Our parliamentarians have decided to shamelessly increase their own pay and perks, to up to double the current levels. After they get elected, it seems, our MPs start believing that they are the law onto themselves.
Last week, we had in this space written about how Nepal’s tourism is still reeling from the aftereffects of last year’s twin disasters: first the earthquakes and then the five months of the border blockade. Hotel booking in the paradise city of Pokhara at this peak season has been around 30 percent, the same as last year.
The government of Pushpa Kamal Dahal has now been in office for two months, which means that it has only around seven more months before Dahal has to make way for Sher Bahadur Deuba, his coalition partner, as prime minister. So Dahal’s government, unless there is some dramatic development, has a short shelf life.
Escalating tensions between India and Pakistan seem to have doomed the SAARC project. The Indian media, both print and broadcast, have been quick to announce the ‘death’ of SAARC following the terrorist attack on Uri of the Indian-administered Kashmir, resulting in the deaths of 18 Indian soldiers.
An air crash, anywhere in Nepal, is big news, for the sheer spectacle of it. There are few things that garner people’s attention more than an air-crash site: the pulverized main body that has been ploughed into the ground, debris everywhere; the mystery of what went wrong up there, the search for the enigmatic black box down here. The few human casualties, as a result, are deeply mourned, and the personal details of the deceased instantly enter public consciousness.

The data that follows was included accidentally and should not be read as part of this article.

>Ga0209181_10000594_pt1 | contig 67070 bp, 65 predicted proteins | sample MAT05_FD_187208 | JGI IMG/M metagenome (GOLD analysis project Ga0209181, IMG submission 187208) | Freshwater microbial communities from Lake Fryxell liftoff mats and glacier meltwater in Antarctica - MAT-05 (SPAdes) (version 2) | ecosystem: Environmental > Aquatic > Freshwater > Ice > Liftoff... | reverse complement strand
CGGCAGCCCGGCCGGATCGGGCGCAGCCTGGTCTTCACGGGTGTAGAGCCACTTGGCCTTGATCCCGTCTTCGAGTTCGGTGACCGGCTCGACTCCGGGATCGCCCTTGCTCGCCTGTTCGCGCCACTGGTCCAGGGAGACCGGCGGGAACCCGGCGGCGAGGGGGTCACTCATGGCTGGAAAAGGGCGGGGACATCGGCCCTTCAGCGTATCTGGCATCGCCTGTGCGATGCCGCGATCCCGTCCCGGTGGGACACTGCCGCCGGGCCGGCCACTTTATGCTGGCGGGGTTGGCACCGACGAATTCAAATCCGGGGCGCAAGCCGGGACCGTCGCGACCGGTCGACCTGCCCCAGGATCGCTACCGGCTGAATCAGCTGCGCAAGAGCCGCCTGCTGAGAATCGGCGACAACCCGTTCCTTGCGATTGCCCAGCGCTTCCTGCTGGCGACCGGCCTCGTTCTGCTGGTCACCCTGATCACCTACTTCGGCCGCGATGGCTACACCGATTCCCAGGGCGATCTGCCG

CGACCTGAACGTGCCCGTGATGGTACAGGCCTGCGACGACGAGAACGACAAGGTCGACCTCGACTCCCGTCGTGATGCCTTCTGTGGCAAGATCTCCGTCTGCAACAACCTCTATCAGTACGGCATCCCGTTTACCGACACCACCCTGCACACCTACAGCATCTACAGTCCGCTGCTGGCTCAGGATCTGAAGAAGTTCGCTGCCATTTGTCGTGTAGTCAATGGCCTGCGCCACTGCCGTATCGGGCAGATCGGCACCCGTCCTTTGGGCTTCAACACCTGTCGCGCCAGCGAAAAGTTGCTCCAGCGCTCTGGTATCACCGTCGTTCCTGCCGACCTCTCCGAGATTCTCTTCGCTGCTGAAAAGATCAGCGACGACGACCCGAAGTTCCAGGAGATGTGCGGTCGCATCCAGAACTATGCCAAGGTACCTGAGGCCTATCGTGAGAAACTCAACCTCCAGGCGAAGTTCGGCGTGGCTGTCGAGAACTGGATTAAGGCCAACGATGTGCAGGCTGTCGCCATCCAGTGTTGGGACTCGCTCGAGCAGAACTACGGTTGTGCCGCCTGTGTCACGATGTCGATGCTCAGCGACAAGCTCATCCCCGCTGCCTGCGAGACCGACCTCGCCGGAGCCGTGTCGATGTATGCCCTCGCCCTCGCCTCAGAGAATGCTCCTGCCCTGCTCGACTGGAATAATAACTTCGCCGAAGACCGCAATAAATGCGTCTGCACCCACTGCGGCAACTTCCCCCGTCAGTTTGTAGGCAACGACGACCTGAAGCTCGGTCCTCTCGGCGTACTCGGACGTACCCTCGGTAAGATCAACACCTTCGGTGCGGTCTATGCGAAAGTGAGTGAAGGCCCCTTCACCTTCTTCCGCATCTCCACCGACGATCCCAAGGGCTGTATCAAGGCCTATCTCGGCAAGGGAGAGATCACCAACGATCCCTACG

Pokhara is a wonderful place to be this time of the year. With the mercury dipping a notch around Dashain, those who visit the scenic city in Western Nepal can expect a comfortable temperature, even as Kathmandu is starting to get a little too chilly.
The hush-hush manner in which the ruling parties have gone about the task of amending the new constitution has created suspicions among common folks that their top leaders are once again up to no good. Various aspects of the proposed amendments, which are now apparently being discussed among top leaders of major political forces, have come out in popular press.
The two-month stretch starting with Gatasthapana, the first day of Dashain which falls on October 1st this year, is a time of festivities, first with Dashain, soon to be followed by Tihar and Chhat. Businesses around the country witness brisk sells, as people look to stock up on foodstuff, buy new clothes, even new vehicles, or add a new coat of paint on their homes. What people buy, of course, depends on their purchasing power. For some families Dashain might be an opportunity to buy a new car under one of the many eye-catching schemes on offer. For others it might mean an occasion to eat meat, this one time in the entire year.
The title of a World Bank report on Nepal published back in May said it all. The report, titled Remittance at Risk, warned that a potential slowdown in remittance poses “a significant near-term risk to Nepal because of its outsized role in the Nepalese economy”.
Nepal’s foreign policy is in a complete mess. Following last year’s border blockade, relations with India reached perhaps an all-time low. Despite the ouster of the ‘anti-India’ Oli government, Nepal’s most important foreign relation is still strained, as was evident in the controversial joint communiqué issued at the end of Prime Minister Pushpa Kamal Dahal’s recent India visit.